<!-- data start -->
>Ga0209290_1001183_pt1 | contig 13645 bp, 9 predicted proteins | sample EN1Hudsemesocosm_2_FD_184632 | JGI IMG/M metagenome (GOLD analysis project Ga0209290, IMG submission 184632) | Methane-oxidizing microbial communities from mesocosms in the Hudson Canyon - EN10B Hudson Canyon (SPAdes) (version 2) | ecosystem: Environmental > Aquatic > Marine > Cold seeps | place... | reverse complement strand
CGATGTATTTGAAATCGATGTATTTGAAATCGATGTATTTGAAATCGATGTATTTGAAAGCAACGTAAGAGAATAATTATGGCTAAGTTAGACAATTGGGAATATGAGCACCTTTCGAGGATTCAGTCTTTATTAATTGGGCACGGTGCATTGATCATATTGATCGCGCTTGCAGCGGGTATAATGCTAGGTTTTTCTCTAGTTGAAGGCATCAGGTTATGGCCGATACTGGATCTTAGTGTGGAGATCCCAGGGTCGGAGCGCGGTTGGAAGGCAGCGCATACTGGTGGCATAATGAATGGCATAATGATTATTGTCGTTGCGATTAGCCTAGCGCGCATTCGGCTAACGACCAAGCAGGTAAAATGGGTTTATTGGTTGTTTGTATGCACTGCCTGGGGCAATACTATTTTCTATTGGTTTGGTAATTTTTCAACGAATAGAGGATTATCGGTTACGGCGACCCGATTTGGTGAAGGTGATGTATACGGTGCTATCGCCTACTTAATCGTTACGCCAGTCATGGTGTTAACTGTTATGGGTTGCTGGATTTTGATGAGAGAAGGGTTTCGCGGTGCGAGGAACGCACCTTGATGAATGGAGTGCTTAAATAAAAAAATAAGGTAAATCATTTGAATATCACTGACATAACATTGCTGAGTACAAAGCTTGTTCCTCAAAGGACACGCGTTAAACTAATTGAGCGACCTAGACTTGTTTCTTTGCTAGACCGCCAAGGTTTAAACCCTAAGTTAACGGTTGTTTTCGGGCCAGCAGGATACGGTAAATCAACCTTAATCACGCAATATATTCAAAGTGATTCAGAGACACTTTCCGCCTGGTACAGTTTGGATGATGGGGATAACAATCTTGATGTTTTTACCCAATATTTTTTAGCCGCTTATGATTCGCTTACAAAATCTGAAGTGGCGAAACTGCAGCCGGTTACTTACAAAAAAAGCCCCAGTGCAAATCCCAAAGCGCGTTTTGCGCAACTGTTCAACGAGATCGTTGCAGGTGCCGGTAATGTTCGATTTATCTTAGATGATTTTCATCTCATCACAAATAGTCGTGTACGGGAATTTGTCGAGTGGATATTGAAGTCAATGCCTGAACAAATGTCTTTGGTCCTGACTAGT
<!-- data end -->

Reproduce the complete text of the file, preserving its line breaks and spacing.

>Ga0209290_1001183_pt1 | contig 13645 bp, 9 predicted proteins | sample EN1Hudsemesocosm_2_FD_184632 | JGI IMG/M metagenome (GOLD analysis project Ga0209290, IMG submission 184632) | Methane-oxidizing microbial communities from mesocosms in the Hudson Canyon - EN10B Hudson Canyon (SPAdes) (version 2) | ecosystem: Environmental > Aquatic > Marine > Cold seeps | place... | reverse complement strand
CGATGTATTTGAAATCGATGTATTTGAAATCGATGTATTTGAAATCGATGTATTTGAAAGCAACGTAAGAGAATAATTATGGCTAAGTTAGACAATTGGGAATATGAGCACCTTTCGAGGATTCAGTCTTTATTAATTGGGCACGGTGCATTGATCATATTGATCGCGCTTGCAGCGGGTATAATGCTAGGTTTTTCTCTAGTTGAAGGCATCAGGTTATGGCCGATACTGGATCTTAGTGTGGAGATCCCAGGGTCGGAGCGCGGTTGGAAGGCAGCGCATACTGGTGGCATAATGAATGGCATAATGATTATTGTCGTTGCGATTAGCCTAGCGCGCATTCGGCTAACGACCAAGCAGGTAAAATGGGTTTATTGGTTGTTTGTATGCACTGCCTGGGGCAATACTATTTTCTATTGGTTTGGTAATTTTTCAACGAATAGAGGATTATCGGTTACGGCGACCCGATTTGGTGAAGGTGATGTATACGGTGCTATCGCCTACTTAATCGTTACGCCAGTCATGGTGTTAACTGTTATGGGTTGCTGGATTTTGATGAGAGAAGGGTTTCGCGGTGCGAGGAACGCACCTTGATGAATGGAGTGCTTAAATAAAAAAATAAGGTAAATCATTTGAATATCACTGACATAACATTGCTGAGTACAAAGCTTGTTCCTCAAAGGACACGCGTTAAACTAATTGAGCGACCTAGACTTGTTTCTTTGCTAGACCGCCAAGGTTTAAACCCTAAGTTAACGGTTGTTTTCGGGCCAGCAGGATACGGTAAATCAACCTTAATCACGCAATATATTCAAAGTGATTCAGAGACACTTTCCGCCTGGTACAGTTTGGATGATGGGGATAACAATCTTGATGTTTTTACCCAATATTTTTTAGCCGCTTATGATTCGCTTACAAAATCTGAAGTGGCGAAACTGCAGCCGGTTACTTACAAAAAAAGCCCCAGTGCAAATCCCAAAGCGCGTTTTGCGCAACTGTTCAACGAGATCGTTGCAGGTGCCGGTAATGTTCGATTTATCTTAGATGATTTTCATCTCATCACAAATAGTCGTGTACGGGAATTTGTCGAGTGGATATTGAAGTCAATGCCTGAACAAATGTCTTTGGTCCTGACTAGT